• An 11-year-old Noongar girl died in Perth Children's Hospital on Tuesday. (AAP)Source: AAP
The heartbreaking death of an 11-year-old Noongar girl on Tuesday came just weeks after a man accused of abusing her was granted bail.
Keira Jenkins

22 Oct 2020 - 7:04 PM  UPDATED 22 Oct 2020 - 7:04 PM

TRIGGER WARNING: This article discusses suicide

Advocates say they're 'shocked and upset' following the suicide of an 11-year-old girl in Western Australia.

The Noongar girl died in Perth Children's Hospital, just weeks after the man accused of sexually abusing her was arrested and granted bail.

Academic and human rights lawyer Hannah McGlade said there were significant systemic failures that contributed to the girl's death.

"This girl was clearly not safe," she told NITV News.

"The police certainly did fail her and didn't give her any due regard and we know there is systemic bias in policing and it's not being confronted.

"They are denying it and window-dressing in setting up Aboriginal advisory committee but not actually addressing racism in the police force.

"It may not be conscious but it is there and it's destructive in it's outcome as it certainly has been in this case."

'Shocked and upset'

The WA police assistant commissioner, Jo McCabe, said the alleged offender should not have been granted bail.

“For someone so young to take their life is unacceptable and tragic and many questions need to be answered,” she said.

“An early assessment of this case tells me that police bail should have been opposed and not considered in this instance.”

Dr McGlade said these failures are all too common when it comes to protecting Indigenous women and children.

"These systemic failures that seem to go on when Aboriginal women and children's lives are at stake is an all too common story that's contributing to a situation that we're describing as 'femicide' of Indigenous women," she said.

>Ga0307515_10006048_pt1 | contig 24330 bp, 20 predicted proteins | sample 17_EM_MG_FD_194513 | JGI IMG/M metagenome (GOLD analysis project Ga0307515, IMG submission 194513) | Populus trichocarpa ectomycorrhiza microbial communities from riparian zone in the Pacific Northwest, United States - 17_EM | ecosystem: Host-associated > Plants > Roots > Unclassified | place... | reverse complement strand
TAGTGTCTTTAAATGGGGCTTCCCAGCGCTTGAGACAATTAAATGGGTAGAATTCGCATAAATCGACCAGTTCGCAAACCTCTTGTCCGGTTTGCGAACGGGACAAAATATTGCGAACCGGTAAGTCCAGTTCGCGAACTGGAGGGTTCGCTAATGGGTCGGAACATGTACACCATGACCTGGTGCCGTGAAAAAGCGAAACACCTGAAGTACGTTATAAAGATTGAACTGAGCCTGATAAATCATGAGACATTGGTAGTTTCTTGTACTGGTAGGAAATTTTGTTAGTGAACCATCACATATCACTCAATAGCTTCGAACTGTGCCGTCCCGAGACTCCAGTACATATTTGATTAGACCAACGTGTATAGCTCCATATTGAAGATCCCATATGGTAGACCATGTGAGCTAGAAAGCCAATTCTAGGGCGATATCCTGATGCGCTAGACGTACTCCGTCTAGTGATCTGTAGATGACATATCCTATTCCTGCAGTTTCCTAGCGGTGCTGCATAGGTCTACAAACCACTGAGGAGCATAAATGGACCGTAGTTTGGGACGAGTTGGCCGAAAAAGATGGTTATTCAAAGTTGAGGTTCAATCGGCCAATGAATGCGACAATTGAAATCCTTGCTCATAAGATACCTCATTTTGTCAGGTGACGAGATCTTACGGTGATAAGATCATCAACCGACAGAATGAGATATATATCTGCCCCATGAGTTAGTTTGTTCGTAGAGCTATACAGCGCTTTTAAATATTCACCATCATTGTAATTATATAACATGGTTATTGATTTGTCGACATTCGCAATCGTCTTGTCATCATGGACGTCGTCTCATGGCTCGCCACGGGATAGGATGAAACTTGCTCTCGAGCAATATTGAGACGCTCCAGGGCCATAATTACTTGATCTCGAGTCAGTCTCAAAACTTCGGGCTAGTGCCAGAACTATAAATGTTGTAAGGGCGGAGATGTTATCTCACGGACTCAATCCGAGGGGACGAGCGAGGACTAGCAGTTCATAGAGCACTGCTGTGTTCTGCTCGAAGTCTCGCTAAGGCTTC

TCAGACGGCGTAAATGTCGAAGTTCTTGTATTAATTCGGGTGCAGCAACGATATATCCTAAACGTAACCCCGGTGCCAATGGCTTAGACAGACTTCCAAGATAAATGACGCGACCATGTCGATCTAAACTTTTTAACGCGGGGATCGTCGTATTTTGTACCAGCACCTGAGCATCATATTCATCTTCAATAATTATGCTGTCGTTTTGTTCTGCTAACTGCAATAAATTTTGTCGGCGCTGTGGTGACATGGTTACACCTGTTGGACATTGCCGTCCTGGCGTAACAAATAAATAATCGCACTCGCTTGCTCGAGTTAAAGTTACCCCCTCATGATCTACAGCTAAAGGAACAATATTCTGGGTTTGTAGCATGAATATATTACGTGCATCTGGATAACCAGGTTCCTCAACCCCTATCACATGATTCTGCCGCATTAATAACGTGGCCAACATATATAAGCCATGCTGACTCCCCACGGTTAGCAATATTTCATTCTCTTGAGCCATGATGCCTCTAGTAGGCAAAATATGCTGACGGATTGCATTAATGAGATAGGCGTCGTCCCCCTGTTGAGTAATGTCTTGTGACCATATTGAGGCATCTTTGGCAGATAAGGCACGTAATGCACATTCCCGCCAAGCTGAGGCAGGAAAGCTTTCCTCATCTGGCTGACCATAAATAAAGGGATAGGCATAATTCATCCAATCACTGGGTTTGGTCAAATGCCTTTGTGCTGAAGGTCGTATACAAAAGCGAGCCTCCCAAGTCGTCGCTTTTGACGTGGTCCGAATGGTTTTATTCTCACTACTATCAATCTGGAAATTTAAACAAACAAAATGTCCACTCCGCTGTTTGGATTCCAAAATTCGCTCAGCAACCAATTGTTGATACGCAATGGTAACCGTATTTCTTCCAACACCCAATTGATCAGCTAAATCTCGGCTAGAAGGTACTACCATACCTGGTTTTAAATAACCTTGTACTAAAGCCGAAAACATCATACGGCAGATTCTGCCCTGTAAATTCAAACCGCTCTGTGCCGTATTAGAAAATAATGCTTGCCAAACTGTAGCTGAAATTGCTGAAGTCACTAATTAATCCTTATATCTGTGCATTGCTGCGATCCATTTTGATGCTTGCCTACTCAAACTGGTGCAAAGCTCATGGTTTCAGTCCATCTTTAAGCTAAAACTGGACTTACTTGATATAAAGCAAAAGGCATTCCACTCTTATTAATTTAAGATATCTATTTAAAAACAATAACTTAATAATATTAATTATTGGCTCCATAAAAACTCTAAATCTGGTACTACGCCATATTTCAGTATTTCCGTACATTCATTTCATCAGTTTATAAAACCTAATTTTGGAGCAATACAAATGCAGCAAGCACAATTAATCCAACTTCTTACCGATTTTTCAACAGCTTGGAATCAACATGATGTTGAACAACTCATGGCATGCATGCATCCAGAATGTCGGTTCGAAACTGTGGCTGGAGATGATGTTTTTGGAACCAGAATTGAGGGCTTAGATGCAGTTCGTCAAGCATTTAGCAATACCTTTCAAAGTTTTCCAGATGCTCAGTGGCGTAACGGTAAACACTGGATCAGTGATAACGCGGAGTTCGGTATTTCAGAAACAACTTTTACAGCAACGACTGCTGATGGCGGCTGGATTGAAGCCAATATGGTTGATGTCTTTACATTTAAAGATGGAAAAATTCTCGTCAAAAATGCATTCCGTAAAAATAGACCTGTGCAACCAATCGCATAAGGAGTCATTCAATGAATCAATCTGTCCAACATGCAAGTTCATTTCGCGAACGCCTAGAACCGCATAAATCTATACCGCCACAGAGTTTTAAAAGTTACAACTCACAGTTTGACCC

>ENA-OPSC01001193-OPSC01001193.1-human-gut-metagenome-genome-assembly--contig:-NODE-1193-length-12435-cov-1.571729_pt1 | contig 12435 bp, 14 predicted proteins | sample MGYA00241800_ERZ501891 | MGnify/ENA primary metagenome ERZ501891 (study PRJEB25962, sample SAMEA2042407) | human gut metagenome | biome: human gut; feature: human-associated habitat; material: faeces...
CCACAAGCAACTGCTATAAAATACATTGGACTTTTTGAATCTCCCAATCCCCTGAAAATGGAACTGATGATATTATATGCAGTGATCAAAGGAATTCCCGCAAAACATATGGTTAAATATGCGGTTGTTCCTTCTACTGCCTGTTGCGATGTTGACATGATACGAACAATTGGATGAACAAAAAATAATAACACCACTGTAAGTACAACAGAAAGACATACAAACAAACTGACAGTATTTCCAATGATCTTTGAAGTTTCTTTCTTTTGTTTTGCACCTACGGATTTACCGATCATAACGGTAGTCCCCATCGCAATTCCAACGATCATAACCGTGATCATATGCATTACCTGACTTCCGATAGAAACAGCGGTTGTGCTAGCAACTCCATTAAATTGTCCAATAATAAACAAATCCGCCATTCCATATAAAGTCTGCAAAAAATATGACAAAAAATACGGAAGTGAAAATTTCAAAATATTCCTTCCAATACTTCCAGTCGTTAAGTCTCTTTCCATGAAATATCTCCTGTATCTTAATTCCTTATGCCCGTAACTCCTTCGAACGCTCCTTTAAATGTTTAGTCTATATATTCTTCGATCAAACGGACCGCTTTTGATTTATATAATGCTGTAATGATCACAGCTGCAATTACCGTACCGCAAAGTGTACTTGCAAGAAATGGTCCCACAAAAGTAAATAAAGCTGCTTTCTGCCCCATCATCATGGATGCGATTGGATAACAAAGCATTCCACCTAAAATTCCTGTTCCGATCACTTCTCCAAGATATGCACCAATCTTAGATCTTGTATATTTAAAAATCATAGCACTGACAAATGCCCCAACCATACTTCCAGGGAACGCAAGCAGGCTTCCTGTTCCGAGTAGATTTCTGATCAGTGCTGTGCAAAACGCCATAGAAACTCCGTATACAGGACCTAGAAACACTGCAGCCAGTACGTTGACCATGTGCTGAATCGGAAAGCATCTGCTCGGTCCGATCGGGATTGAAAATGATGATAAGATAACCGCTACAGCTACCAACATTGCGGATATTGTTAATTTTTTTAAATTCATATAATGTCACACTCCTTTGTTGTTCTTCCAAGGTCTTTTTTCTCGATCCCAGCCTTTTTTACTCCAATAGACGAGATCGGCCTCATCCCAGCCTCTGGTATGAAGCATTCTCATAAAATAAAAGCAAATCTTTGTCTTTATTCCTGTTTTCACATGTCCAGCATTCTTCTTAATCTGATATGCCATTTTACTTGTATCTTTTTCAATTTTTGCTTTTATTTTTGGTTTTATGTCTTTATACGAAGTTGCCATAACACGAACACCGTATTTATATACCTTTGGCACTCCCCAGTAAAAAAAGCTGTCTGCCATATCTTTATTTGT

"This has been a long, ongoing situation from colonisation to today and governments have a clear duty under human rights law to do what they can, to be taking proper steps to protect victims from this type of abuse.

"We're very shocked and upset because we know that government failures have been very significant here."

'Systemic breakdown'

CEO of suicide and trauma support service Thirrili, Jacqueline McGowan said we have to get better at supporting our children and young people.

"I cannot understand how bail could be enabled in such a horrific case," she said.

"The system is overstretched and there has obviously been systemic breakdown, not just within individual agencies but how they work collaboratively.

"I don' know exactly where the breakdowns occurred, but they certainly did. I hope that the coroner's inquiry finds where they occurred so we can prevent something like this happening again."

Ms McGowan said it is important to remember there are often many things at play when tragedies such as this occur.

"We often talk about the symptoms - drugs and alcohol, abuse - rather than causality," she said.

"We talk about mental health as the basis of these things, and it is, but it is a symptom of trauma. We need to work with our young people on trauma.

"It's heartbreaking that so many of our young people believe that suicide is the only option. 

"It takes a community to raise a child, we've been saying that for a long time. You can't just say their family let them down, it's up to us all - teachers, services, communities - to work together."

Readers seeking support and information about suicide prevention can contact: Lifeline on 13 11 14, the Suicide Call Back Service on 1300 659 467 or find an Aboriginal Medical Service here. There are resources for young people at Headspace Yarn Safe.

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